Suffield: A Town of Farms


Grand Prize Winner: “Little Barn,” Coulter Farm, 2005. photo: Ron Kirschbaum

By Laura Dillman

(c) Connecticut Explored Inc. Spring 2006

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As a tie-in with the statewide celebration of barns last year, Friends of the Farm at Hilltop, the Antiquarian & Landmarks Society (now Connecticut Landmarks) and Suffield Council for the Arts sponsored an amateur photography contest to capture images of agricultural life in Suffield. Seventy contest entries were received from 35 people ranging in age from 7 to 87, including 30 farmers who took photos of their farms. The entries were compelling and revealed a deep appreciation for farming and farm life in Suffield. A selection of the photos is presented here.

The town of Suffield has been largely devoted to farmland since the 1600s and boasts one of the highest concentrations of active farmland in the state (ten percent of the town’s land, down from almost a third just 40 years ago). Situated strategically along the west bank of the Connecticut River in north central Connecticut, Suffield benefits from the rich soil deposits left behind when glacial Lake Hitchcock receded. The area has been farmed for thousands of years, first by the native peoples who came to this region more than ten thousand years ago and later by European settlers.

A town of just 13,000 residents and 43 square miles, Suffield has more than 100 farms of various sizes, some more than 100 years old. Beaver Brook Farm has been in the Harrison family since 1647. Coulter farm started in 1877. Kuras Farm celebrated its 100th anniversary in September 2005.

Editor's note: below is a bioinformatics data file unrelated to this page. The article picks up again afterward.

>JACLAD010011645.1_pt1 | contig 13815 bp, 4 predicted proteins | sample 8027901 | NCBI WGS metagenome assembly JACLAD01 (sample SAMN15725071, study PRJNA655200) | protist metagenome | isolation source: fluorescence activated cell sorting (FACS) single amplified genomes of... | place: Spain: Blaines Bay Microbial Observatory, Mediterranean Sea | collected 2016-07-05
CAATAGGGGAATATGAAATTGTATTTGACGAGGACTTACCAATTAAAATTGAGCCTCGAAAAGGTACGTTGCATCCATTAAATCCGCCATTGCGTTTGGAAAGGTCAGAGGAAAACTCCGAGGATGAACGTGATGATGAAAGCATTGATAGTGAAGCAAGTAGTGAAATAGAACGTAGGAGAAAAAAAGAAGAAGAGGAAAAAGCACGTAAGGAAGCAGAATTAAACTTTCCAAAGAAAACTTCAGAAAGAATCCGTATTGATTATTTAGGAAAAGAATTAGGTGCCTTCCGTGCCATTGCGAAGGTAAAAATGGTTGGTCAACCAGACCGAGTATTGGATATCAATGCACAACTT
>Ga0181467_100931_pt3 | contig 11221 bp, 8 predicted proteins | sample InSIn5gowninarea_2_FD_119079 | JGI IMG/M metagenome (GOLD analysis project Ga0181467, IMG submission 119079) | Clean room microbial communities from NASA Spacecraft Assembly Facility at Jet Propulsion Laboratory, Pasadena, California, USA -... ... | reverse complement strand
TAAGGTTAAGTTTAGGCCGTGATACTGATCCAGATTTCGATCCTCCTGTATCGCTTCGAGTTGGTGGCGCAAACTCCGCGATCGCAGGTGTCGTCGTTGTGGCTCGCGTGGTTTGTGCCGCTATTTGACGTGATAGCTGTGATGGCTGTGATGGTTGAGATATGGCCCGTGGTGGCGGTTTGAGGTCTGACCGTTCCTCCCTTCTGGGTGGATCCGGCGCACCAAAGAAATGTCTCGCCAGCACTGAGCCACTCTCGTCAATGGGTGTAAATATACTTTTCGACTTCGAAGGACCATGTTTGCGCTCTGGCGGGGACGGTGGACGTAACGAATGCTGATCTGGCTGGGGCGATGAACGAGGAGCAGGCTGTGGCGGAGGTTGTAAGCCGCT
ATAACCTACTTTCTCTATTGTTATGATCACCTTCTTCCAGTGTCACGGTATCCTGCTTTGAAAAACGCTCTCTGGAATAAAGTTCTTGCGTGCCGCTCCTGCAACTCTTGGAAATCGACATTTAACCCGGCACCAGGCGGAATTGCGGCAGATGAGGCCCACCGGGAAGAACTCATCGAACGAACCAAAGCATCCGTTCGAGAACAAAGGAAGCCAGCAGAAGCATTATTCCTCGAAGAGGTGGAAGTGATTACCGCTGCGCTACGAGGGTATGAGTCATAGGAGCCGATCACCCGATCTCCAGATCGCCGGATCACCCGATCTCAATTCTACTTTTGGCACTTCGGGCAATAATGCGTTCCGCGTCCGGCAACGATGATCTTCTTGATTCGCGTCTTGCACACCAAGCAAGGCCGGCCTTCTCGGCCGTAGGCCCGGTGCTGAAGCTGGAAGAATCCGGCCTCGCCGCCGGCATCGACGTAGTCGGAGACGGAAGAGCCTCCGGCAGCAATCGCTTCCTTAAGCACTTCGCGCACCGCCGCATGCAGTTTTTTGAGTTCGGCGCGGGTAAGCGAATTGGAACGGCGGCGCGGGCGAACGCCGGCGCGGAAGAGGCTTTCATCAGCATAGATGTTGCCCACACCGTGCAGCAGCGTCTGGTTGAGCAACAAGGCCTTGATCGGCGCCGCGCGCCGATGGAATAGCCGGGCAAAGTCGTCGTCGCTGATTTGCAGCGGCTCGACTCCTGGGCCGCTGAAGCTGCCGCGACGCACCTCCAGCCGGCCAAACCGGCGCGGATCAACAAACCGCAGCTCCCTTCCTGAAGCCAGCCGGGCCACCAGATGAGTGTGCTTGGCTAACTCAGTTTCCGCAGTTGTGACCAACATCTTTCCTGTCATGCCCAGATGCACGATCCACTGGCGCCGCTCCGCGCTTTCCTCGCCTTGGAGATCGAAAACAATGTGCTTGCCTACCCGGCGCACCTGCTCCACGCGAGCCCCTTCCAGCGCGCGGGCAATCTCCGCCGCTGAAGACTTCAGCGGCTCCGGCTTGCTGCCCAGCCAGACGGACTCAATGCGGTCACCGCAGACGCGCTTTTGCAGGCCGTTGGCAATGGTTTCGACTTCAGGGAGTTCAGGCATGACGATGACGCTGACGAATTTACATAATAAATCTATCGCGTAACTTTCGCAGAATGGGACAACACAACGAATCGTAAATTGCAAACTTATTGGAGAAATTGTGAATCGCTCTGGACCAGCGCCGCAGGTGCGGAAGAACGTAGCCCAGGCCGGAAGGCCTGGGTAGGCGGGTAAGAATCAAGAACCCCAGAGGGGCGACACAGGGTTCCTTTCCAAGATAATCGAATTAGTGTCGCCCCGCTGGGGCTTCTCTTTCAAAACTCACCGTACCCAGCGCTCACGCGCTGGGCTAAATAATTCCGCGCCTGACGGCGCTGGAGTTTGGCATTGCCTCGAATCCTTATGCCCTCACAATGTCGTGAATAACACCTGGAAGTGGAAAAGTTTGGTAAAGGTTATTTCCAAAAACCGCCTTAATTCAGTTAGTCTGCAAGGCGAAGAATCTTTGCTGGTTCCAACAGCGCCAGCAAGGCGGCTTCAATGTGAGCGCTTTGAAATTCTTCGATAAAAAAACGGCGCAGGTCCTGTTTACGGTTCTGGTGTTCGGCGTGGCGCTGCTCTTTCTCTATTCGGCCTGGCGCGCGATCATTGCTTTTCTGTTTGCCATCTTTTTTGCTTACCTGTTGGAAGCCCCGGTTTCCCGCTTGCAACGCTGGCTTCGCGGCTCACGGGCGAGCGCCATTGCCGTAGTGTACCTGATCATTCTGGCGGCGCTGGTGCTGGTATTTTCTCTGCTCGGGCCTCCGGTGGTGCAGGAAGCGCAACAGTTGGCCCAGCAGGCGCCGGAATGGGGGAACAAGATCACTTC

Since the earliest days, tobacco has been the greatest single continuing commercial agricultural enterprise in town. But not every farmer in Suffield grows tobacco: many raise other non-food products such as horses, alpacas, Scottish highland cattle, oxen, turf grass, Christmas trees, and all manner of nursery stock. For this photo essay, however, we focus on farms raising edible produce: milk, eggs, honey, maple syrup, sheep, pigs, goats, guinea hens, pigeons, pheasants, turkeys, geese, rabbits, wine grapes, wheatgrass, squash, tomatoes, sweet corn, pumpkins, apples, pears, peaches, blueberries and raspberries.

Eight dairy farms are still active in town, two of them “dairy farms of distinction” as designated by the state Department of Agriculture for their overall appearance and the quality of their milk. There is also one certified organic farm.

Farm stands are plentiful and offer all the usual agricultural products, plus cheese, fudge, pies, cider, jams, jellies, and pickles as well as fresh-cut flowers and wreaths. Kuras Farm offers “pick your own” opportunities. The Suffield Farmers Market, established in 2001, operates every Saturday from June to October on the town green, from 9 a.m. to noon.

private collection of June Cook